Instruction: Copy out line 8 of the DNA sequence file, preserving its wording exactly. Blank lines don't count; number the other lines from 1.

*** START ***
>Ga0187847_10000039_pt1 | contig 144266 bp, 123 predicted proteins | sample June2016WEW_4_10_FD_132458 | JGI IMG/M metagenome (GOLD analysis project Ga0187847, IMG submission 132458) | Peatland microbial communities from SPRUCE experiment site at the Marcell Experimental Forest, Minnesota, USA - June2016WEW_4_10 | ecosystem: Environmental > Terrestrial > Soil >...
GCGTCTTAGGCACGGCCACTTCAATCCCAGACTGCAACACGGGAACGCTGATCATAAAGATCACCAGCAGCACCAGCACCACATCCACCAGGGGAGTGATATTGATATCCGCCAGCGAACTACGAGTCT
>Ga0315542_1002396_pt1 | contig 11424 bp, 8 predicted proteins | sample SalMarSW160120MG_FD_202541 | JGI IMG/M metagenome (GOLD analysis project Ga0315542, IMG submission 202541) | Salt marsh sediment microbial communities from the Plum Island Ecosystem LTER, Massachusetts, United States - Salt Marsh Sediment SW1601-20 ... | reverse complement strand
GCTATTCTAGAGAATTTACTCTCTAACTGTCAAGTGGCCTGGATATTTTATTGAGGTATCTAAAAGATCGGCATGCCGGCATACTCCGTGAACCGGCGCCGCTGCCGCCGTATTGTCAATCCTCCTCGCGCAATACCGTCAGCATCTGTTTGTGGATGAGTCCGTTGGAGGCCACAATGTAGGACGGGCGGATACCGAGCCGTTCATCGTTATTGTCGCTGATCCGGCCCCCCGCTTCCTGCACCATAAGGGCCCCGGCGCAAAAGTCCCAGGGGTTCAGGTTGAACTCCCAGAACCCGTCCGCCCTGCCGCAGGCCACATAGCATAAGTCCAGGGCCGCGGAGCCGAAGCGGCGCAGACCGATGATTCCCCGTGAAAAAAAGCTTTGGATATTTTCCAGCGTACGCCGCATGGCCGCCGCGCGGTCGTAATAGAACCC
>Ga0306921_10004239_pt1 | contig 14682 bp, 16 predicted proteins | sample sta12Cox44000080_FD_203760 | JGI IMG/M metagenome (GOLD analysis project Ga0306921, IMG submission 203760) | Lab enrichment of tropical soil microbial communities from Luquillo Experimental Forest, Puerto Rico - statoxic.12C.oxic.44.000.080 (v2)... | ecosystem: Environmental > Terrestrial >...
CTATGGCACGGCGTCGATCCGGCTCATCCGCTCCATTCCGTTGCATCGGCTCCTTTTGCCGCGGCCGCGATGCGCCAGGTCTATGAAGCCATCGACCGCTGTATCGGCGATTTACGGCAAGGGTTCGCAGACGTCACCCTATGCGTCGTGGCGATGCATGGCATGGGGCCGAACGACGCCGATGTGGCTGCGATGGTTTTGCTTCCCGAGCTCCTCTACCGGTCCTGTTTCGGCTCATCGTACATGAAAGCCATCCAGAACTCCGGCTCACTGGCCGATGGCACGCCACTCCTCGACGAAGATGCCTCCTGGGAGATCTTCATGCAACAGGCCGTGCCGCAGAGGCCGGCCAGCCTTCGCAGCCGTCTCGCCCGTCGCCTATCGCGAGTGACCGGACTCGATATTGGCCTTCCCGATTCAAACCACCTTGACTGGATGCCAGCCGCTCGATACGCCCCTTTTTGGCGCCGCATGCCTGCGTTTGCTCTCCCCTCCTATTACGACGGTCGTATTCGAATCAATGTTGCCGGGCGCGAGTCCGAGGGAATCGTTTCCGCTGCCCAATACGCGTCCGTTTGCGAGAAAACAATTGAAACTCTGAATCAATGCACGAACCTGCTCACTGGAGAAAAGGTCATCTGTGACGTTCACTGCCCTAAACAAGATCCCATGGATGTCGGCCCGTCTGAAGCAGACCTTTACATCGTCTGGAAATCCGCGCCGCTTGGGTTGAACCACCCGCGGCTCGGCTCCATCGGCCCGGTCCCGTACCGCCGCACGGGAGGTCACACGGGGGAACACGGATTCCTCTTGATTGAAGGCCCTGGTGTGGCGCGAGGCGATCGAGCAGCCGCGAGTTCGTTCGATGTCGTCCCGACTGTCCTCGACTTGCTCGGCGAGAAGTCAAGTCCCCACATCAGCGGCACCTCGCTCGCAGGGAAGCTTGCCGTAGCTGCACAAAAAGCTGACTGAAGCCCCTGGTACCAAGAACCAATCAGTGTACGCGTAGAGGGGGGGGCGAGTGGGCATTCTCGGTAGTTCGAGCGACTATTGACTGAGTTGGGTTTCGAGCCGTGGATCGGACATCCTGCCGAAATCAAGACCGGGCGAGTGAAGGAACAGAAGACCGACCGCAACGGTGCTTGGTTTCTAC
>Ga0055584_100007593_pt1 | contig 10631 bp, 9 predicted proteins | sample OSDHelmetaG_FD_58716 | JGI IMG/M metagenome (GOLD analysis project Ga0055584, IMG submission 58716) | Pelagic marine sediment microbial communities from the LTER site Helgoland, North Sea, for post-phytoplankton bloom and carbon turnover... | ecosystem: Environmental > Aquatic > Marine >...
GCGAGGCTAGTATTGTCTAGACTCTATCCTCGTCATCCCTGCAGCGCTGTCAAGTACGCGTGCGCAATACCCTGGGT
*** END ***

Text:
GCGAGGCTAGTATTGTCTAGACTCTATCCTCGTCATCCCTGCAGCGCTGTCAAGTACGCGTGCGCAATACCCTGGGT